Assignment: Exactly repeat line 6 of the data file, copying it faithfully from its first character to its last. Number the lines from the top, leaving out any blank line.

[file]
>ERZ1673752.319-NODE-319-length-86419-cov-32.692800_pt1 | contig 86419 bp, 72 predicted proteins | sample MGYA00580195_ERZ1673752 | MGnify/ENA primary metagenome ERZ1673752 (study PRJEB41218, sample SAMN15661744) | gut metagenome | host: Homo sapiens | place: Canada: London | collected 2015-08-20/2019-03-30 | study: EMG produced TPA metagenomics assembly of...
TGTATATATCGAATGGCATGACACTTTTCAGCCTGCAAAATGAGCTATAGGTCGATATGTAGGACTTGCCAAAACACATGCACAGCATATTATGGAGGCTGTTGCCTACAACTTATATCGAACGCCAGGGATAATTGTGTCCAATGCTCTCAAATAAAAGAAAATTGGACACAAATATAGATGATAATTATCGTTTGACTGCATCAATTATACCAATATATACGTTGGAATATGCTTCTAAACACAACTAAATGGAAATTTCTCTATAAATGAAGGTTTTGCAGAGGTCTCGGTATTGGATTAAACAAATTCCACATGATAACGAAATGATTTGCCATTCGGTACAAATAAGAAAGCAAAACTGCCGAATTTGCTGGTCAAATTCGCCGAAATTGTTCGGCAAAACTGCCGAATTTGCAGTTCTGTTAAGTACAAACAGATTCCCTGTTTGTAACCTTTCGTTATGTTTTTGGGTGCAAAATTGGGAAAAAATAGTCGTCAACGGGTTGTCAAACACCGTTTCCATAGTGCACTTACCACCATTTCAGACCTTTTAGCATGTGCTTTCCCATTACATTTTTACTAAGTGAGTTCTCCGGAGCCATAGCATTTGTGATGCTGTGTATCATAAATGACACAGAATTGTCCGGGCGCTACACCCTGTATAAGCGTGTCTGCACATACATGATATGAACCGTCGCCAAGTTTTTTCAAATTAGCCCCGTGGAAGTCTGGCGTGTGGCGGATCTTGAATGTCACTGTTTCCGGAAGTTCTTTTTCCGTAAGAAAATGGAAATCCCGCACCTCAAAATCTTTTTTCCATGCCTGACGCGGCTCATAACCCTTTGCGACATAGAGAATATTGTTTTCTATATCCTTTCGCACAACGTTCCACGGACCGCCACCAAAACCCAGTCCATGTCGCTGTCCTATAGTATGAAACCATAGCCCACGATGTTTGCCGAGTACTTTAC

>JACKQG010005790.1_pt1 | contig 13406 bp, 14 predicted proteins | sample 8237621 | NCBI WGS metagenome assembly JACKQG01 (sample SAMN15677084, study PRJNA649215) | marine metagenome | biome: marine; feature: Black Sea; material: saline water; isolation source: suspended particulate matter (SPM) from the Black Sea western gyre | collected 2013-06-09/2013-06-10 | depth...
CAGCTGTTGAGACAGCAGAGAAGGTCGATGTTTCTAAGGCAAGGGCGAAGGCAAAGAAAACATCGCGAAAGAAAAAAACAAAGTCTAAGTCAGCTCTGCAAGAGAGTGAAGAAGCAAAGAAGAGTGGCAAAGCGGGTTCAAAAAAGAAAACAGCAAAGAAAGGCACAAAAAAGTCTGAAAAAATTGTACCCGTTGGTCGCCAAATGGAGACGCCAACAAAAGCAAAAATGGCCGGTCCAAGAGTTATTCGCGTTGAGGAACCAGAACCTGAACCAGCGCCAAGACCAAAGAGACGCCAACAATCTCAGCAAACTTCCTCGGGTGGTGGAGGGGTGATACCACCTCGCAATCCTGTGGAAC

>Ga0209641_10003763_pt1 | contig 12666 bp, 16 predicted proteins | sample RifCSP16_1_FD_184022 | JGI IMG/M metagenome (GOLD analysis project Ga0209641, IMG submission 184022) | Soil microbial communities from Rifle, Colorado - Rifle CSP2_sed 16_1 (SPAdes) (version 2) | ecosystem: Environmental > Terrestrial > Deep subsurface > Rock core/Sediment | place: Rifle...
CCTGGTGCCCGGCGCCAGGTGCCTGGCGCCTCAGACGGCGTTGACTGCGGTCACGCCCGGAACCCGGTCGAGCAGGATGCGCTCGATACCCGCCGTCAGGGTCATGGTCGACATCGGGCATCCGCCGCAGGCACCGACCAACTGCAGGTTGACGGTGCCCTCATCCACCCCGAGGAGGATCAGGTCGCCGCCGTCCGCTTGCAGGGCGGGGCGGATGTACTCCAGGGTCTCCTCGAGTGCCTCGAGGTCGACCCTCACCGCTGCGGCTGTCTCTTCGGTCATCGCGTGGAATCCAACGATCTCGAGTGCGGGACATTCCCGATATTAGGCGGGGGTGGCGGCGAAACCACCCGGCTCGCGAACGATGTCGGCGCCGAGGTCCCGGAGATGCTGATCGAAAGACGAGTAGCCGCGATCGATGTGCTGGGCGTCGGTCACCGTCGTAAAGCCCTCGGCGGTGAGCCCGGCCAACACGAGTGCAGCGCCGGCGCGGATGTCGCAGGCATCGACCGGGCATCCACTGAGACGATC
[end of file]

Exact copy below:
CCTGGTGCCCGGCGCCAGGTGCCTGGCGCCTCAGACGGCGTTGACTGCGGTCACGCCCGGAACCCGGTCGAGCAGGATGCGCTCGATACCCGCCGTCAGGGTCATGGTCGACATCGGGCATCCGCCGCAGGCACCGACCAACTGCAGGTTGACGGTGCCCTCATCCACCCCGAGGAGGATCAGGTCGCCGCCGTCCGCTTGCAGGGCGGGGCGGATGTACTCCAGGGTCTCCTCGAGTGCCTCGAGGTCGACCCTCACCGCTGCGGCTGTCTCTTCGGTCATCGCGTGGAATCCAACGATCTCGAGTGCGGGACATTCCCGATATTAGGCGGGGGTGGCGGCGAAACCACCCGGCTCGCGAACGATGTCGGCGCCGAGGTCCCGGAGATGCTGATCGAAAGACGAGTAGCCGCGATCGATGTGCTGGGCGTCGGTCACCGTCGTAAAGCCCTCGGCGGTGAGCCCGGCCAACACGAGTGCAGCGCCGGCGCGGATGTCGCAGGCATCGACCGGGCATCCACTGAGACGATC